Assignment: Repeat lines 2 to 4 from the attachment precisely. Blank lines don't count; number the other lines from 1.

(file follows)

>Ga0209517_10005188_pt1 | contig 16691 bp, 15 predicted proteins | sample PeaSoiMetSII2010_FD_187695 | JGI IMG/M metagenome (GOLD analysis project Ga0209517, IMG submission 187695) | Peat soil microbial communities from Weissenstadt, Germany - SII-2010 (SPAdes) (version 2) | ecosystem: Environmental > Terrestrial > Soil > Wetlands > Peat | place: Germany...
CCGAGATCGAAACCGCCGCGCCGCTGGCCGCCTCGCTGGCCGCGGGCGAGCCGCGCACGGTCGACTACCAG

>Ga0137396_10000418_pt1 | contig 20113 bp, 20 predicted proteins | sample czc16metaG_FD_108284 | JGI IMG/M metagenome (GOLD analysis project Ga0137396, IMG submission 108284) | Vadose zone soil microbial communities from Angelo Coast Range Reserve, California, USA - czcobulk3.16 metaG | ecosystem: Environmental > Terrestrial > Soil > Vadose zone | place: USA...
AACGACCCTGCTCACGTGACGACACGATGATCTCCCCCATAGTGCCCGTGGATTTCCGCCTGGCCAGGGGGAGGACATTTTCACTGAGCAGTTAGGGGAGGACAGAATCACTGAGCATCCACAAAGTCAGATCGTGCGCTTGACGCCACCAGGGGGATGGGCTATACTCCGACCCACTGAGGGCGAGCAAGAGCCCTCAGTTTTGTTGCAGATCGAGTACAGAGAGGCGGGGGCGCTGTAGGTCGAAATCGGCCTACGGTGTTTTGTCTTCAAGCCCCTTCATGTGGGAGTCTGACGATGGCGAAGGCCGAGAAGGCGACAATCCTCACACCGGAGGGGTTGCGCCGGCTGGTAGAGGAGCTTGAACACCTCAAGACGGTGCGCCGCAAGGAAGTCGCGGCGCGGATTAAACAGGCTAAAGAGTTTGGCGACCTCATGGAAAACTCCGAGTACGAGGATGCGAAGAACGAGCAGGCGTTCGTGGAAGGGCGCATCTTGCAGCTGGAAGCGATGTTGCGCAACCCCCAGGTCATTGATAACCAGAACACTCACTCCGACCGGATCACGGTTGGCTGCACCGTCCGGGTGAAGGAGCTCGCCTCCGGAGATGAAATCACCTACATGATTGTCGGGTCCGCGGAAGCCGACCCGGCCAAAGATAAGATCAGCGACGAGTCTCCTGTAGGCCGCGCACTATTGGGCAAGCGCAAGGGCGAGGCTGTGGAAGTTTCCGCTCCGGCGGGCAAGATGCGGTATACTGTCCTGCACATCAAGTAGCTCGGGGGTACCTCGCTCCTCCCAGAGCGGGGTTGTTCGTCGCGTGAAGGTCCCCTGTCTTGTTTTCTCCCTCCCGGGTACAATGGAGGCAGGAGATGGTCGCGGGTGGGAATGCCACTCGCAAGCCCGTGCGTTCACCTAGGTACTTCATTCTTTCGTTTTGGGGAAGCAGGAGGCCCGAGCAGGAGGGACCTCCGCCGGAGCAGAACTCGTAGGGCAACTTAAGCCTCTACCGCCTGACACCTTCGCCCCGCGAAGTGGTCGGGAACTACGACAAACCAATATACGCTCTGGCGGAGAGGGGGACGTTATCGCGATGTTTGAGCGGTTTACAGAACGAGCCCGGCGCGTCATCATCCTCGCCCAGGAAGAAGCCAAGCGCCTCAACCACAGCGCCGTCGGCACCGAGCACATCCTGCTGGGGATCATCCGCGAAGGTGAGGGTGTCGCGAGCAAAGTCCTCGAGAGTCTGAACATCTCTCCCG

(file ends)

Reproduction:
CCGAGATCGAAACCGCCGCGCCGCTGGCCGCCTCGCTGGCCGCGGGCGAGCCGCGCACGGTCGACTACCAG

>Ga0137396_10000418_pt1 | contig 20113 bp, 20 predicted proteins | sample czc16metaG_FD_108284 | JGI IMG/M metagenome (GOLD analysis project Ga0137396, IMG submission 108284) | Vadose zone soil microbial communities from Angelo Coast Range Reserve, California, USA - czcobulk3.16 metaG | ecosystem: Environmental > Terrestrial > Soil > Vadose zone | place: USA...
AACGACCCTGCTCACGTGACGACACGATGATCTCCCCCATAGTGCCCGTGGATTTCCGCCTGGCCAGGGGGAGGACATTTTCACTGAGCAGTTAGGGGAGGACAGAATCACTGAGCATCCACAAAGTCAGATCGTGCGCTTGACGCCACCAGGGGGATGGGCTATACTCCGACCCACTGAGGGCGAGCAAGAGCCCTCAGTTTTGTTGCAGATCGAGTACAGAGAGGCGGGGGCGCTGTAGGTCGAAATCGGCCTACGGTGTTTTGTCTTCAAGCCCCTTCATGTGGGAGTCTGACGATGGCGAAGGCCGAGAAGGCGACAATCCTCACACCGGAGGGGTTGCGCCGGCTGGTAGAGGAGCTTGAACACCTCAAGACGGTGCGCCGCAAGGAAGTCGCGGCGCGGATTAAACAGGCTAAAGAGTTTGGCGACCTCATGGAAAACTCCGAGTACGAGGATGCGAAGAACGAGCAGGCGTTCGTGGAAGGGCGCATCTTGCAGCTGGAAGCGATGTTGCGCAACCCCCAGGTCATTGATAACCAGAACACTCACTCCGACCGGATCACGGTTGGCTGCACCGTCCGGGTGAAGGAGCTCGCCTCCGGAGATGAAATCACCTACATGATTGTCGGGTCCGCGGAAGCCGACCCGGCCAAAGATAAGATCAGCGACGAGTCTCCTGTAGGCCGCGCACTATTGGGCAAGCGCAAGGGCGAGGCTGTGGAAGTTTCCGCTCCGGCGGGCAAGATGCGGTATACTGTCCTGCACATCAAGTAGCTCGGGGGTACCTCGCTCCTCCCAGAGCGGGGTTGTTCGTCGCGTGAAGGTCCCCTGTCTTGTTTTCTCCCTCCCGGGTACAATGGAGGCAGGAGATGGTCGCGGGTGGGAATGCCACTCGCAAGCCCGTGCGTTCACCTAGGTACTTCATTCTTTCGTTTTGGGGAAGCAGGAGGCCCGAGCAGGAGGGACCTCCGCCGGAGCAGAACTCGTAGGGCAACTTAAGCCTCTACCGCCTGACACCTTCGCCCCGCGAAGTGGTCGGGAACTACGACAAACCAATATACGCTCTGGCGGAGAGGGGGACGTTATCGCGATGTTTGAGCGGTTTACAGAACGAGCCCGGCGCGTCATCATCCTCGCCCAGGAAGAAGCCAAGCGCCTCAACCACAGCGCCGTCGGCACCGAGCACATCCTGCTGGGGATCATCCGCGAAGGTGAGGGTGTCGCGAGCAAAGTCCTCGAGAGTCTGAACATCTCTCCCG